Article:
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Chris Goldberg

Back in the ’40s, my grandmother lost her scholarship to college after the school found out she had attended a meeting run by a communist organization. Whoever made the call that my grandmother was a communist rabblerouser no longer deserving educational subsidy was clearly acting on bad intel. It would be hard to think of a more terrible communist than my grandmother: She loved playing the stock market.

As someone who enjoys hanging out with both spooks and radicals, I leave a greater trail of troublemaking by proximity than the people who snooped on my nana could have ever dreamed of. Selfishly, I wonder, thehow does this affect me?  The epic growth of Homeland Security in the last decade has also led to a commensurate growth in people trained by federal intelligence agencies working for private intelligence firms. Wal-Mart’s internal security department, for example, is filled with former agents from the C.I.A., the Federal Bureau of Investigation, and other government agencies.

There’s a good deal of spying that you can do on a person before you move into the realm of illegality. It’s still perfectly legal to use a false identity — including fake ID cards and other documentation — to gather information, as long as your lie doesn’t net you certain kinds of information that have been established (usually via a court ruling) as protected under privacy law. Searching through trash for information is perfectly legal, as long as the trash is on a curb or other public property.

Still, information shows up — mostly in lawsuits between corporations, or corporations and their employees — that suggests private security firms routinely use surveillance in ways that break the law, like tracking cellphone calls and using keystroke loggers to obtain access to private email accounts. Wal-Mart’s former director of marketing sued the company for wrongful dismissal, after Wal-Mart somehow obtained access to the Gmail account of another employee that she was having an affair with, and fired both of them for violating company policy. The case was settled out of court.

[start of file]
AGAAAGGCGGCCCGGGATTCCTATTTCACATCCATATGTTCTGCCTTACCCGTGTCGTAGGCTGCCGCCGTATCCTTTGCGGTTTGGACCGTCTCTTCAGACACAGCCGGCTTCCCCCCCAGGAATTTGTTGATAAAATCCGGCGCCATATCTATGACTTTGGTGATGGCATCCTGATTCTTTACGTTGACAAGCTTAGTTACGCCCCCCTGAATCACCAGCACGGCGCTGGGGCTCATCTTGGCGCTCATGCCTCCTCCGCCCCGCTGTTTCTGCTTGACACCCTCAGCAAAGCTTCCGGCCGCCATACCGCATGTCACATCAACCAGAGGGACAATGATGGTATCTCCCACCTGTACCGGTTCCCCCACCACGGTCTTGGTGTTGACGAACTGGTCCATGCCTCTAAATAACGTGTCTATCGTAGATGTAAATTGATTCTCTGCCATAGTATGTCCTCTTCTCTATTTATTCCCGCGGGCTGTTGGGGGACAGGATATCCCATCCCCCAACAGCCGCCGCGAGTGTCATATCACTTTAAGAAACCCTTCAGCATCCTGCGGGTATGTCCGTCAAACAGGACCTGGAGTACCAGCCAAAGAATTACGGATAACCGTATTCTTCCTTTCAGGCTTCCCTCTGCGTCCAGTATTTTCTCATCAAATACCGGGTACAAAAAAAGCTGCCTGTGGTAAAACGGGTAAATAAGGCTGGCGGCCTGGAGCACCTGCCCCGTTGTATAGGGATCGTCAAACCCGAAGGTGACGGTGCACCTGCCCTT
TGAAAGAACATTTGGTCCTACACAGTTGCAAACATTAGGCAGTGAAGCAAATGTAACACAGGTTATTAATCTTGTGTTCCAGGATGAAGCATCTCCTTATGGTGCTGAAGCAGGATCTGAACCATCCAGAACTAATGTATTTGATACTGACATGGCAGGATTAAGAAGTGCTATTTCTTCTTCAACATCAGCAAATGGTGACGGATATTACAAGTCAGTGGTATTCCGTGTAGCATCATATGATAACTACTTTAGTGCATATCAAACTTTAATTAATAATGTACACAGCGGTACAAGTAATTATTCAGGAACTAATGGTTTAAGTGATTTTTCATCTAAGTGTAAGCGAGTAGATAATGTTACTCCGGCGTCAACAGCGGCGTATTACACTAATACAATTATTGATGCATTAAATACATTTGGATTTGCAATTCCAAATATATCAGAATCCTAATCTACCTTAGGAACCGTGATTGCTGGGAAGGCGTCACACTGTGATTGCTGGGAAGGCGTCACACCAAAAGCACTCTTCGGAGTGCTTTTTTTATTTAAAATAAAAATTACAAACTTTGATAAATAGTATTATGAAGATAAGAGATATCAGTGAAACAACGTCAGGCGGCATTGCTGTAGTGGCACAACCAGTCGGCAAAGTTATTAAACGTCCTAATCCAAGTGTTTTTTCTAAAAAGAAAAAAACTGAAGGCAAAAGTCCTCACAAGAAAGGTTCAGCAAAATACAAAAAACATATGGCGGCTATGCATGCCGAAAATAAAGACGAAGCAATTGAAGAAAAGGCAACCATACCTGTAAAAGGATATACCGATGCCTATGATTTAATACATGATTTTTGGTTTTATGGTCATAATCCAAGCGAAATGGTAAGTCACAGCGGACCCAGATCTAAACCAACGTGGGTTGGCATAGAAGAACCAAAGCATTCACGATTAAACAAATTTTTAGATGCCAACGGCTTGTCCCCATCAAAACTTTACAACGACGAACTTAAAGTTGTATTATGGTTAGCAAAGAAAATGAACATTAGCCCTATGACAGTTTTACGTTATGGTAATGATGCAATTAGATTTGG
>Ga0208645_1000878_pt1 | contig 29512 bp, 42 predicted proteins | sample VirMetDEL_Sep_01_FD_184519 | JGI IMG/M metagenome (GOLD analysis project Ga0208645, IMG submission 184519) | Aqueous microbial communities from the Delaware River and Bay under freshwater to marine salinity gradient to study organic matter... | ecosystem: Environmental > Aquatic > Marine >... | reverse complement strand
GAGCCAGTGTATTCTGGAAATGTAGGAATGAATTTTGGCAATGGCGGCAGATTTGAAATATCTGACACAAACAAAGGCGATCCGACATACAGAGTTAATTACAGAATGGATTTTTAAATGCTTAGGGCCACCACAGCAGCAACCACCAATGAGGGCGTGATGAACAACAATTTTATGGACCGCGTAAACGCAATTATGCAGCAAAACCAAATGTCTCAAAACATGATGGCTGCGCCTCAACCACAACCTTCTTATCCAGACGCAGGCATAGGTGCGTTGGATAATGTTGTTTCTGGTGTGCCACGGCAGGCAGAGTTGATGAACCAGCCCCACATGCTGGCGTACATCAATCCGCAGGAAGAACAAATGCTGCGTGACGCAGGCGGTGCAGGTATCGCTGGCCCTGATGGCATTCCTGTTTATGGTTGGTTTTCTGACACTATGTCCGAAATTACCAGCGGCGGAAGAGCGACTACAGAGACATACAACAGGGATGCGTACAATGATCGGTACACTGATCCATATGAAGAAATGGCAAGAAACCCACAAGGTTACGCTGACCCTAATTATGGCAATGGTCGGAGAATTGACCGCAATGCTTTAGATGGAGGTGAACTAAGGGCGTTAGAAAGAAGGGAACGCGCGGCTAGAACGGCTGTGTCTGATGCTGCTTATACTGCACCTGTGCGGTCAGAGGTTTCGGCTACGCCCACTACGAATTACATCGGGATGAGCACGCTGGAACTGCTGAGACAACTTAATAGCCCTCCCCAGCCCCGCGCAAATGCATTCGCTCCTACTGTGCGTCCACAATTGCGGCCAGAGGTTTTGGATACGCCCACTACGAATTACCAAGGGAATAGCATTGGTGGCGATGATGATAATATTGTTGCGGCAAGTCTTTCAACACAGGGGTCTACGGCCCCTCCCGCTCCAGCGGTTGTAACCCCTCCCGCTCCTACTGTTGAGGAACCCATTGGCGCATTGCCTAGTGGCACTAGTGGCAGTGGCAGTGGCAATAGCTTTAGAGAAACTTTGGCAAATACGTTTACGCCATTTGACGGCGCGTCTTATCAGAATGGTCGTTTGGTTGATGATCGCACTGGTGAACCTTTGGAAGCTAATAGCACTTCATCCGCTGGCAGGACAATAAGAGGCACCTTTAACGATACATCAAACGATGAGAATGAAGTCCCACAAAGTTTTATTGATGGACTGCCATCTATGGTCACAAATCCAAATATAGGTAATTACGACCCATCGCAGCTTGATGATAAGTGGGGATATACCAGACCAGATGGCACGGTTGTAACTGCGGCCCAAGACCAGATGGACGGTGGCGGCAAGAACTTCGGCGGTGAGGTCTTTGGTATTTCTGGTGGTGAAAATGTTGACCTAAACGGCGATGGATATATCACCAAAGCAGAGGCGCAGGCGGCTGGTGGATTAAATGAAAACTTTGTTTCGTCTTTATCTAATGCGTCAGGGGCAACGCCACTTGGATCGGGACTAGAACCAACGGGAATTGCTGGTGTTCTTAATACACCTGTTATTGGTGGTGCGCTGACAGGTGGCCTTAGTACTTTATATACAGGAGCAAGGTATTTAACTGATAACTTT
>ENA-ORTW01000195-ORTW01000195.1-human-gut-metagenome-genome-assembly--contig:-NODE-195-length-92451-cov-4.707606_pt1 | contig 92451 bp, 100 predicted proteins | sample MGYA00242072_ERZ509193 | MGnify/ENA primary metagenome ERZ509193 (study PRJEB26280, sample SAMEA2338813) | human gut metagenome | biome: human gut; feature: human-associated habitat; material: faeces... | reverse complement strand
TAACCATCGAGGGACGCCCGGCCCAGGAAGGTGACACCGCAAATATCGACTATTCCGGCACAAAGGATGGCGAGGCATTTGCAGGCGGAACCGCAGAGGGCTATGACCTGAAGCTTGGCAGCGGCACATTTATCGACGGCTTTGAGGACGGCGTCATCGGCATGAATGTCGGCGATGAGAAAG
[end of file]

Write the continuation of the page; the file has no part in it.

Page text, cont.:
The question is: Are the intelligence tactics developed for the War on Terror leaking into private sector investigations? When a private investigations firm named Beckett Brown International (later renamed Si2) imploded in 2001, a former investor began to share documents from the company with former intelligence targets. Among the discoveries: The company, which was founded and run by former intelligence officers, was spying on Greenpeace for Dow Chemical (Greenpeace was on a campaign to get chlorine out of paper plates and napkins, which Dow objected to) and a coalition of anti-GMO organizations that called themselves GE Food Alert, who were campaigning to keep GMO corn out of Taco Bell products. Beckett Brown went so far as to hire a police officer in Washington D.C. to get access to the locked dumpsters at Greenpeace headquarters. A lawsuit later filed by Greenpeace against Dow Chemical revealed that Beckett Brown was also probably tapping Greenpeace’s phone calls.